With industrialization and automation the demands for labor have diminished; and with the population explosion the supply of labor has increased. Accordingly, if there is no regulation, a continual drop in the costs of labor is inevitable. "Ah," say the bossmen, "isn't it great to have deregulation and globalization. Hooray for slavery in fact."
In first world countries corporations have been moderately regulated and their workers were able to get a small piece of the pie. But their power and influence are gradually eroding the protections and benefits of those workers still employed. And so the corporations are off and running to new venues around the world searching for the lowest labor cost. To compound those abominations the natural resources of a country are bought and sold at bargain prices by the same elite parties. In this fashion the masters of the world can control both labor and resources.
Unfortunately this story can not be closed at this point with a happy ending for the masters. There are some countries that do not believe that the rich foreign masters have any claim to either their labor or their wealth. To extract the wealth from those countries it becomes necessary to resort to force -- WAR.
A perfect scenario for the resulting war is to get the slaves of both the attacking country and the defending country to make all the necessary sacrifices that will cause their country to win. It is hoped by the master that each individual slave is so loyal that he would readily give up his life and the lives of his loved ones. This is why the rulers are so concerned about patriotism. Heil! Heil! Mein Fuehrer!
Breaking your ass or even dying for the glory of the elite of your country is defined as patriotism. To defy that patriotism causes hostility from all of the obedient fellow slaves and may eventually subject the poor dissident soul to criminal arrest and conviction on some trumped up charge.
The elite, by the way, in addition to directing this magnificent wartime operation are attending to business and extracting the maximum it can as their justifiable patriotic profit from the state treasury.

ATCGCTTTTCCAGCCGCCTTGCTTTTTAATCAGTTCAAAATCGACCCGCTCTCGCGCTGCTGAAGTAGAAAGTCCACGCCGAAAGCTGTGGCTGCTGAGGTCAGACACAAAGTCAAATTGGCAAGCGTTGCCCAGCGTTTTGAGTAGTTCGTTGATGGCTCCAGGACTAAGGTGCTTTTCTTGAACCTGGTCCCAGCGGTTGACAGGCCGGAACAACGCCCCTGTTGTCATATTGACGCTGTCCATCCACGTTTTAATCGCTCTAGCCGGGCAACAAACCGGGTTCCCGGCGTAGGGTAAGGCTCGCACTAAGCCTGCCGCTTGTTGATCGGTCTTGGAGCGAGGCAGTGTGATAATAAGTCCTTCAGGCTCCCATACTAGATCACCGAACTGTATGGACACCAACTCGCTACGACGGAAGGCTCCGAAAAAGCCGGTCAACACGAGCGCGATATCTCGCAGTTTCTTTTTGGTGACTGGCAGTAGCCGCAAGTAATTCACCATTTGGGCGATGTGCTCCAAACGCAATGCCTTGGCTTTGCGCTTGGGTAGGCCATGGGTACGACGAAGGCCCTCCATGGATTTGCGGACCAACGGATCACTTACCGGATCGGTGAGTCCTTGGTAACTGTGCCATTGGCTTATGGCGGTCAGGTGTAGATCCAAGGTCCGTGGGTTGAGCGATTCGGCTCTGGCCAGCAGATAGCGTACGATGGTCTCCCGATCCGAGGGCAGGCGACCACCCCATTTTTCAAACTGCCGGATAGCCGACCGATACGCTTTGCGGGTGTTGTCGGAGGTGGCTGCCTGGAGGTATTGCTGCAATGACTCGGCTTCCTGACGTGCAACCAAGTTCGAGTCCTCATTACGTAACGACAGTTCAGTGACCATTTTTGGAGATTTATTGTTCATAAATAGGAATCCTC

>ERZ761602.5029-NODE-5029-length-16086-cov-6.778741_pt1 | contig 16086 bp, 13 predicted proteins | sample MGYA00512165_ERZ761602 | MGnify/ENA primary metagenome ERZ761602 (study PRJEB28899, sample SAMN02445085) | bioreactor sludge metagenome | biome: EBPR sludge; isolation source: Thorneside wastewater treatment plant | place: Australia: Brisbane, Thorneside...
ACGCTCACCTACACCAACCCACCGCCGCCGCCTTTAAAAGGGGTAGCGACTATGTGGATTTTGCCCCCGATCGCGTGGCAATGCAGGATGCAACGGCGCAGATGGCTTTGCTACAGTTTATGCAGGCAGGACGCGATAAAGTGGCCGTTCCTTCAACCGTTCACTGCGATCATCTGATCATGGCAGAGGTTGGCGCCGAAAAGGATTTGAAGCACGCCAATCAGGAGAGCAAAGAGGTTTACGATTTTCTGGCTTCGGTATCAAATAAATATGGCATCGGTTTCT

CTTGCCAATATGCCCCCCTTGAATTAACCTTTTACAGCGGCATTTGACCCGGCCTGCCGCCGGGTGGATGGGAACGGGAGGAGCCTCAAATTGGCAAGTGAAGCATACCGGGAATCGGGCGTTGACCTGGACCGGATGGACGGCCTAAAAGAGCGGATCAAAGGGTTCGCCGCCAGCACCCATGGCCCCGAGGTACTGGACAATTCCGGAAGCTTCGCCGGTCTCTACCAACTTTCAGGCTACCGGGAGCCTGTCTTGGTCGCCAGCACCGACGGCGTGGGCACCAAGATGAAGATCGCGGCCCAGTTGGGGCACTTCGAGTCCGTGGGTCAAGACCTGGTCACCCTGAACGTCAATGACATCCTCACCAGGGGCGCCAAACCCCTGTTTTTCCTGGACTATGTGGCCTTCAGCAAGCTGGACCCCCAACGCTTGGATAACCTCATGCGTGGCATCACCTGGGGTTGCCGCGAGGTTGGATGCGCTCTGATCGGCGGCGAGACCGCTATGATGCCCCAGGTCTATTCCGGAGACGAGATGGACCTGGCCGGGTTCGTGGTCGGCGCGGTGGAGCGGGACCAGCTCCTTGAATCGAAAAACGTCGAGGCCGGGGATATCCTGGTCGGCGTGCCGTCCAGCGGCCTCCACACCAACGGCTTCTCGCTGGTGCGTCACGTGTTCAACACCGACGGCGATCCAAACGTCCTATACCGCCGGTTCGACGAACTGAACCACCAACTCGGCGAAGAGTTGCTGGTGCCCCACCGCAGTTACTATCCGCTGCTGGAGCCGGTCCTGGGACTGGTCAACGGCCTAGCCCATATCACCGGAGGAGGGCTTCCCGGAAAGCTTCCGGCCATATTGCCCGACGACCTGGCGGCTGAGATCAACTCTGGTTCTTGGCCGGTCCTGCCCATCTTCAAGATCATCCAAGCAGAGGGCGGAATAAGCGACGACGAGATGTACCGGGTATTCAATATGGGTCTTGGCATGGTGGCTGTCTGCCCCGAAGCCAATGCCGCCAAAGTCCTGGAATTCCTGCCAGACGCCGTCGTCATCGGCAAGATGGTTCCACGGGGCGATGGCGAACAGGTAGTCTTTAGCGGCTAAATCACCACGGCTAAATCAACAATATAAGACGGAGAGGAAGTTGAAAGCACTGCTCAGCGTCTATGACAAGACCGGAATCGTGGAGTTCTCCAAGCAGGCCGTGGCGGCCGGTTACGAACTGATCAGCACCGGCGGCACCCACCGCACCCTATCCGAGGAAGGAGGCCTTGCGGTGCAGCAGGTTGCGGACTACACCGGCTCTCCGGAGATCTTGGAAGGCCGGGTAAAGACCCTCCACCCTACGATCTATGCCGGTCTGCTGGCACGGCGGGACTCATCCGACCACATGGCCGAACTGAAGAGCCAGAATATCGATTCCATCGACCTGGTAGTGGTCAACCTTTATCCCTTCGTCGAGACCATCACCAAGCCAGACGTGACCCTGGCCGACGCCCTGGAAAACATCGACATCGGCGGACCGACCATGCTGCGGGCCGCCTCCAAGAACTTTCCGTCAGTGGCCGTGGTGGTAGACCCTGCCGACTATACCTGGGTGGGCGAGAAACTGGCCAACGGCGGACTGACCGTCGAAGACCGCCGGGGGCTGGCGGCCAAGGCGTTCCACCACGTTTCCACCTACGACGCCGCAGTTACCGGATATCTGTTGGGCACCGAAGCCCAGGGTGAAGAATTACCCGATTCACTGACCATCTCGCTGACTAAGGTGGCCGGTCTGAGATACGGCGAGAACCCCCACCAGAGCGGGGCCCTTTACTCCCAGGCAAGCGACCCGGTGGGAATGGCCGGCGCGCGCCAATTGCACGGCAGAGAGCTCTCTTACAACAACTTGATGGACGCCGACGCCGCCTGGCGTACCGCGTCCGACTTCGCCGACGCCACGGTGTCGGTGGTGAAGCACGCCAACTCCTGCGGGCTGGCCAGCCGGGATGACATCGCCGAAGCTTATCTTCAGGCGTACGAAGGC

So many countries have been bled white by the sale of their country to foreign elites that there is essentially very little left to drain. The masses, almost all of whom have been reduced to poverty, have now arisen and are no longer accepting the myths that were formerly promised by their double crossing leaders.
Throughout Latin America, if one listens carefully, one can probably hear millions of voices crying, "I'm mad as hell and I'm not going to take it any more."
The Middle East is stirring, stirring, stirring over the injustices inflicted on the Palestinians and over the impending war on the innocent people of Iraq. A spark from Palestine, Iraq or elsewhere may set off a major conflagration.
And throughout the world there are rumblings as more and more people are no longer buying the media pap that has been their diet for so long. They are also symbolically shouting, "I'm mad as hell and I'm not going to take it any more."
With the worldwide financial situation now so ominous, with the irrational and belligerent actions of the US government, and with the overwhelming anxieties of people throughout the world, a major historical period appears to be unfolding.
Perhaps the ghost of that rebellious slave Spartacus is off scene cheering and helping to propel events. Fasten your seat belts, it's going to be a bumpy ride!
· · · · · ·
1. "Sixteen Tons," words and music by Merle Travis, 1946; CHORUS: "You load sixteen tons and what do you get? Another day older and deeper in debt. Saint Peter, don't you call me 'cause I can't go, I owe my soul to the company store." (back)
2. Amendment VIII. Excessive bail shall not be required, nor excessive fines imposed, nor cruel and unusual punishments inflicted. (back)
3. William Greider, "A New Giant Sucking Sound," The Nation, Dec. 31, 2001 http://www.globalpolicy.org/socecon/inequal/labor/1231suck.htm (back)
Philip Greenspan on Swans (with bio).